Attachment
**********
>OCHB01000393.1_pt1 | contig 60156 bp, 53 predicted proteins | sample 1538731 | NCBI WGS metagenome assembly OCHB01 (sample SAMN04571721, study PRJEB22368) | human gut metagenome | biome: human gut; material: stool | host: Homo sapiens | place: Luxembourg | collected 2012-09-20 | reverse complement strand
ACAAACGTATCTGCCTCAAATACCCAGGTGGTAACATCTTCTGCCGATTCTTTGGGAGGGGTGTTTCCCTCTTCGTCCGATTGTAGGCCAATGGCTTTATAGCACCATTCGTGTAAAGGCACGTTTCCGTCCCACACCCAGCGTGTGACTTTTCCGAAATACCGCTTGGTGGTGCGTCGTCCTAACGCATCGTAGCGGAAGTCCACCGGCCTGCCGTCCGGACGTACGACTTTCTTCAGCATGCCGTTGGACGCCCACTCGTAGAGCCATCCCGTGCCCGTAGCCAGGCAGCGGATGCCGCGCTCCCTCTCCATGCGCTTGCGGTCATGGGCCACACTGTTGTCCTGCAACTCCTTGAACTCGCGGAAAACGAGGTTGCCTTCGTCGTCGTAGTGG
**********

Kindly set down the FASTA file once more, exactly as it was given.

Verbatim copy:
>OCHB01000393.1_pt1 | contig 60156 bp, 53 predicted proteins | sample 1538731 | NCBI WGS metagenome assembly OCHB01 (sample SAMN04571721, study PRJEB22368) | human gut metagenome | biome: human gut; material: stool | host: Homo sapiens | place: Luxembourg | collected 2012-09-20 | reverse complement strand
ACAAACGTATCTGCCTCAAATACCCAGGTGGTAACATCTTCTGCCGATTCTTTGGGAGGGGTGTTTCCCTCTTCGTCCGATTGTAGGCCAATGGCTTTATAGCACCATTCGTGTAAAGGCACGTTTCCGTCCCACACCCAGCGTGTGACTTTTCCGAAATACCGCTTGGTGGTGCGTCGTCCTAACGCATCGTAGCGGAAGTCCACCGGCCTGCCGTCCGGACGTACGACTTTCTTCAGCATGCCGTTGGACGCCCACTCGTAGAGCCATCCCGTGCCCGTAGCCAGGCAGCGGATGCCGCGCTCCCTCTCCATGCGCTTGCGGTCATGGGCCACACTGTTGTCCTGCAACTCCTTGAACTCGCGGAAAACGAGGTTGCCTTCGTCGTCGTAGTGG